Planetes, Volumes 1-4 by Makoto Yukimura. While technically a four volume series, the fourth collection was actually split into two books for the English edition. The realism and research put into the writing of Planetes is fantastic and it extends beyond technology to the human elements of living and working in space as well. I’m a big fan of science fiction to begin with, but I particularly enjoyed Yukimura’s approach in presenting a feasible near future. I did find the storytelling to be a bit disjointed moving from chapter to chapter but I really liked the characters even if their development was a bit bumpy. Although Planetes is hard science fiction, the family and interpersonal relationships are critical to the story.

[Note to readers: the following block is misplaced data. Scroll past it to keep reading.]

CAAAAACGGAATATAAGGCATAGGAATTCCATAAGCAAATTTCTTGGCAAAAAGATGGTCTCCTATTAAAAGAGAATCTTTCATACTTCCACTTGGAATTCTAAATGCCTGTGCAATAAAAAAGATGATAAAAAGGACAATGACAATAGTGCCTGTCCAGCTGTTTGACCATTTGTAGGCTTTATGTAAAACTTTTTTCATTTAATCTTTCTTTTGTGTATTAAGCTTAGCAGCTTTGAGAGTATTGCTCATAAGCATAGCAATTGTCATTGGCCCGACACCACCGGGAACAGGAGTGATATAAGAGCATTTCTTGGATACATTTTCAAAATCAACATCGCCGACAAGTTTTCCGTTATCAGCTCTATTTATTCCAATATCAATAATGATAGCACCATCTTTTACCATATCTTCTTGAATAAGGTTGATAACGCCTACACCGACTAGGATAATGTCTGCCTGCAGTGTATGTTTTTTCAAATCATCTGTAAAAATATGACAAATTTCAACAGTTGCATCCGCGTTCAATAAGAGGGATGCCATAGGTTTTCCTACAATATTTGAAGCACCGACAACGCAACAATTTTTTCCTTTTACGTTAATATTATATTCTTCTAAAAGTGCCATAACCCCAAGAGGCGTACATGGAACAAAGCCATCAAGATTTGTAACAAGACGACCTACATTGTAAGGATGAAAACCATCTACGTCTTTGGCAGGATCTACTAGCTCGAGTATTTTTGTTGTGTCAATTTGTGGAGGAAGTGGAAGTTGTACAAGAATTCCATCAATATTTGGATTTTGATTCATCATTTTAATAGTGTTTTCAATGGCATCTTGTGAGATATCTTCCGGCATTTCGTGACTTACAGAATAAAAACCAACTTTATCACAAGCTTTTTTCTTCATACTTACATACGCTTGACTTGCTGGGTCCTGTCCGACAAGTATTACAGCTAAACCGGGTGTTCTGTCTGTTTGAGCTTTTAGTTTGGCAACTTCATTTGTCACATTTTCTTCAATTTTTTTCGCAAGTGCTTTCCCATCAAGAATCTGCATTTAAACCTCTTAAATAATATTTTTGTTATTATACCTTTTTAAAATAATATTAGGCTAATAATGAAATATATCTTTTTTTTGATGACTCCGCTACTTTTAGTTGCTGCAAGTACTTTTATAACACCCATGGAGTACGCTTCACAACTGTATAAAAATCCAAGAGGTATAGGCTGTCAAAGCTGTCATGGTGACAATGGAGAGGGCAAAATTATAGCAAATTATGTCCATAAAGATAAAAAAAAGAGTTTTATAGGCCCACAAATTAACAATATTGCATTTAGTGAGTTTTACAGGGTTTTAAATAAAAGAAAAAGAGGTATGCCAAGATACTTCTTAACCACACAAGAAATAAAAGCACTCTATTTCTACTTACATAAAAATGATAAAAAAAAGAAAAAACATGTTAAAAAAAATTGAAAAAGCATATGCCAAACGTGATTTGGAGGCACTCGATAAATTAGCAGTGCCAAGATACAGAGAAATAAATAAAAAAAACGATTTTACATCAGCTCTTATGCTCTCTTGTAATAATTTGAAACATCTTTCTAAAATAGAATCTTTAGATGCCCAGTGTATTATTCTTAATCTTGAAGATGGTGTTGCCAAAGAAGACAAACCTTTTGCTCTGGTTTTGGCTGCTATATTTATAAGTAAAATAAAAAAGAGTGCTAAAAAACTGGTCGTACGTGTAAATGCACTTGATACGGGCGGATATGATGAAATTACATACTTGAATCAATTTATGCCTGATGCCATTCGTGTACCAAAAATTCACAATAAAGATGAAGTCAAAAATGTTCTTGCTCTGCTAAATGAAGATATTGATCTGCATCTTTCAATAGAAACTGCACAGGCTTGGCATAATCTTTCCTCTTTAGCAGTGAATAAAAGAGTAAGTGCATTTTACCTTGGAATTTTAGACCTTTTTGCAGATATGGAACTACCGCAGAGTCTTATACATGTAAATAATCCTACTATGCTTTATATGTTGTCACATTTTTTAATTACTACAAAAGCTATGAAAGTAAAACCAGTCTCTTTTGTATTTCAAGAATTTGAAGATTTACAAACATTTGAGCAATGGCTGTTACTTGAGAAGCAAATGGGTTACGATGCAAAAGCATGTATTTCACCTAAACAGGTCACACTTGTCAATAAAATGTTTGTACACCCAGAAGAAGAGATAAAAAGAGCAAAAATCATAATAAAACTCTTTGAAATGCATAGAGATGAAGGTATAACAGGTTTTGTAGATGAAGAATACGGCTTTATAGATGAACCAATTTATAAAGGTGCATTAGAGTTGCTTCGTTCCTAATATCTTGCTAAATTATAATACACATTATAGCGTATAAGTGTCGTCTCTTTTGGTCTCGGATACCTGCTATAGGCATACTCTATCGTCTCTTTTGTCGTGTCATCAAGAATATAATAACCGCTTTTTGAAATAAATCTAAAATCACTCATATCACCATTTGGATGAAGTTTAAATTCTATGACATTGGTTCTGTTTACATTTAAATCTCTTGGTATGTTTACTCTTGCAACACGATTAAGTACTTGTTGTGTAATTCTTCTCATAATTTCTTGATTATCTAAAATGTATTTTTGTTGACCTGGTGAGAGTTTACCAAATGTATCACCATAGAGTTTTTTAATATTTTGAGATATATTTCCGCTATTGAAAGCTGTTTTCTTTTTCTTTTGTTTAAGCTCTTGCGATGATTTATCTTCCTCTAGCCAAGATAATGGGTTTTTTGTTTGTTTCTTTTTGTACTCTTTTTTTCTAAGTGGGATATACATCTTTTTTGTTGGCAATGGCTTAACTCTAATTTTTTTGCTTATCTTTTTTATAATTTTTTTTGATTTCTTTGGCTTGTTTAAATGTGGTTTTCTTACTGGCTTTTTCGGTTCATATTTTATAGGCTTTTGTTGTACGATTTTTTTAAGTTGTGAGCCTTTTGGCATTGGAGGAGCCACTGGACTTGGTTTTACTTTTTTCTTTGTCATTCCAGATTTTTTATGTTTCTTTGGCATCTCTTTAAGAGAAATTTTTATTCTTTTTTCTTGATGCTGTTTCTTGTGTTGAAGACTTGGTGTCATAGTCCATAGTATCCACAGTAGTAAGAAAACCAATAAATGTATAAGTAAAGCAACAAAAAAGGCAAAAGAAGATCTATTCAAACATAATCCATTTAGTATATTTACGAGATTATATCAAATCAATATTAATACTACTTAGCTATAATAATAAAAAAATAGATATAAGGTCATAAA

You and Harujion by Keiko Kinoshita. There’s a sort of melancholy feel to most of the story and the light, scratchy artwork captures the mood well. However, the ending seems forced to me and the sudden change in the characters’ relationship was abrupt, almost as if Kinoshita suddenly remembered that it was supposed to be a boys’ love work after all. But before that, Senoh working through his thoughts a feelings regarding Harujion was actually handled quite well. He wants to be an important person in the teen’s life and is honestly and genuinely concerned for the boy’s well-being. Harujion, who has lost both of his parents and is faced with his father’s debts after his death, needs someone close.